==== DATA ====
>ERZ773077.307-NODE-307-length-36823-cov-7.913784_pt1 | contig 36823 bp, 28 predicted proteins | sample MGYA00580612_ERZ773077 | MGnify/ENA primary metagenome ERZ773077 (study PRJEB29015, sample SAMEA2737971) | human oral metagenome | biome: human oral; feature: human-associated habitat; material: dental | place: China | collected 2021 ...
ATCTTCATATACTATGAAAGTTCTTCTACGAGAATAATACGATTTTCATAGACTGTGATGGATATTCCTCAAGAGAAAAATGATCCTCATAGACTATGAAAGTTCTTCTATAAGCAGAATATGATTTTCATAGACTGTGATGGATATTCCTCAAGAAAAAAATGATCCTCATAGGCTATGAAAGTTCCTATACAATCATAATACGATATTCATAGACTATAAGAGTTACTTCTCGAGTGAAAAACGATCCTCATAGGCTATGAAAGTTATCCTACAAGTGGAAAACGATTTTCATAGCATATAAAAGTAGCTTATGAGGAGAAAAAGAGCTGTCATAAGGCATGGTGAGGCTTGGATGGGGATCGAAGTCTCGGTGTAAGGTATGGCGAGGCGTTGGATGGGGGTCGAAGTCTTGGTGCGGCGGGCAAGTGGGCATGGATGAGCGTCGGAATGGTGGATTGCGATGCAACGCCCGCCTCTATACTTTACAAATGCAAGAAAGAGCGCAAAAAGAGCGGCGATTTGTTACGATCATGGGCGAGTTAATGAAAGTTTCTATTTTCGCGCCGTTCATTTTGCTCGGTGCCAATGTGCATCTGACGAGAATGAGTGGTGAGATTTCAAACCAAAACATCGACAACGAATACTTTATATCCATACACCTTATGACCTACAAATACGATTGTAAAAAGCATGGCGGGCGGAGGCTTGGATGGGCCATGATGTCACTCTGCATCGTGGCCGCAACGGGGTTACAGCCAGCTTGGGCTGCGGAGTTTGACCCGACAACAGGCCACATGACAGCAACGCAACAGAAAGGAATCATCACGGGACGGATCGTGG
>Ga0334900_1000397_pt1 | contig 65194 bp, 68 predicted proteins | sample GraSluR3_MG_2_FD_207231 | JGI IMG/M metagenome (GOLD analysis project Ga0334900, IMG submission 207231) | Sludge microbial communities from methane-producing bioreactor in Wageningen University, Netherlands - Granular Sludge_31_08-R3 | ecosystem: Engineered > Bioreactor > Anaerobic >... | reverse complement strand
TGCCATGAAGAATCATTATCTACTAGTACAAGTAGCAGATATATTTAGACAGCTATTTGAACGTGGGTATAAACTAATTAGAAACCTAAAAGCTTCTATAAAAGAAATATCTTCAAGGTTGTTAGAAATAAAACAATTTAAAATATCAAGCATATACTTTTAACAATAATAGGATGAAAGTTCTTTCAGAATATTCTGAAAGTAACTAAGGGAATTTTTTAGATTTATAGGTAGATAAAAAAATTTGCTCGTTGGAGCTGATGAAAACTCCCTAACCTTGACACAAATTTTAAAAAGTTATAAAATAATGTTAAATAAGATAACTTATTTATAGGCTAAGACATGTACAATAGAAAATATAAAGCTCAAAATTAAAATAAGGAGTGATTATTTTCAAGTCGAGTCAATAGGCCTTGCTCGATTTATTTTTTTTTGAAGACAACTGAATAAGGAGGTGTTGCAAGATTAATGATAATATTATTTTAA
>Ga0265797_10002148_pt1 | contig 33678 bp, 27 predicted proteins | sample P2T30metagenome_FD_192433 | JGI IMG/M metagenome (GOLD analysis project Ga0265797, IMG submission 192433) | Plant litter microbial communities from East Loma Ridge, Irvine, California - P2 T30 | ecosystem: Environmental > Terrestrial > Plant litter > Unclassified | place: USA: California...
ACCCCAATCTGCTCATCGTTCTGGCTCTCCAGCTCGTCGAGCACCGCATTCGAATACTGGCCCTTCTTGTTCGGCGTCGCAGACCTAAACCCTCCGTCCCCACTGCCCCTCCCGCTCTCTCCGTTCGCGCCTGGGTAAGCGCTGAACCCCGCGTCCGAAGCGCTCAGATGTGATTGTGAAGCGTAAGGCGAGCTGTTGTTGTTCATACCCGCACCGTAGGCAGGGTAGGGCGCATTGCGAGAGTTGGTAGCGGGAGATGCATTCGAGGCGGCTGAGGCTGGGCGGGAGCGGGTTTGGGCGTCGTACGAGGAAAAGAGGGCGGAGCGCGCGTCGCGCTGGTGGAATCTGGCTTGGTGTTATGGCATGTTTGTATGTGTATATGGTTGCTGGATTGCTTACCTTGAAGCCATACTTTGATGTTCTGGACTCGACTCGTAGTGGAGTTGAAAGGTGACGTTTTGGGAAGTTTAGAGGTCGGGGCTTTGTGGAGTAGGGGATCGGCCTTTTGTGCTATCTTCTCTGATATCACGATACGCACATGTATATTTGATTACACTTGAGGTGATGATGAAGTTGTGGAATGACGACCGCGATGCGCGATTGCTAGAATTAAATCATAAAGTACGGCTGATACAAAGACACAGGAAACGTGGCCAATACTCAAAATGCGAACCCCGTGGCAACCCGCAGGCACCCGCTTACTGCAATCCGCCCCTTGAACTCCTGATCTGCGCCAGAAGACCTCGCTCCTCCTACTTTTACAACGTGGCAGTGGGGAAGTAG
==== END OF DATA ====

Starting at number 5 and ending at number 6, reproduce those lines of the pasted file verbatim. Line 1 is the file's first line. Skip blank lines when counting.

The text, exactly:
>Ga0265797_10002148_pt1 | contig 33678 bp, 27 predicted proteins | sample P2T30metagenome_FD_192433 | JGI IMG/M metagenome (GOLD analysis project Ga0265797, IMG submission 192433) | Plant litter microbial communities from East Loma Ridge, Irvine, California - P2 T30 | ecosystem: Environmental > Terrestrial > Plant litter > Unclassified | place: USA: California...
ACCCCAATCTGCTCATCGTTCTGGCTCTCCAGCTCGTCGAGCACCGCATTCGAATACTGGCCCTTCTTGTTCGGCGTCGCAGACCTAAACCCTCCGTCCCCACTGCCCCTCCCGCTCTCTCCGTTCGCGCCTGGGTAAGCGCTGAACCCCGCGTCCGAAGCGCTCAGATGTGATTGTGAAGCGTAAGGCGAGCTGTTGTTGTTCATACCCGCACCGTAGGCAGGGTAGGGCGCATTGCGAGAGTTGGTAGCGGGAGATGCATTCGAGGCGGCTGAGGCTGGGCGGGAGCGGGTTTGGGCGTCGTACGAGGAAAAGAGGGCGGAGCGCGCGTCGCGCTGGTGGAATCTGGCTTGGTGTTATGGCATGTTTGTATGTGTATATGGTTGCTGGATTGCTTACCTTGAAGCCATACTTTGATGTTCTGGACTCGACTCGTAGTGGAGTTGAAAGGTGACGTTTTGGGAAGTTTAGAGGTCGGGGCTTTGTGGAGTAGGGGATCGGCCTTTTGTGCTATCTTCTCTGATATCACGATACGCACATGTATATTTGATTACACTTGAGGTGATGATGAAGTTGTGGAATGACGACCGCGATGCGCGATTGCTAGAATTAAATCATAAAGTACGGCTGATACAAAGACACAGGAAACGTGGCCAATACTCAAAATGCGAACCCCGTGGCAACCCGCAGGCACCCGCTTACTGCAATCCGCCCCTTGAACTCCTGATCTGCGCCAGAAGACCTCGCTCCTCCTACTTTTACAACGTGGCAGTGGGGAAGTAG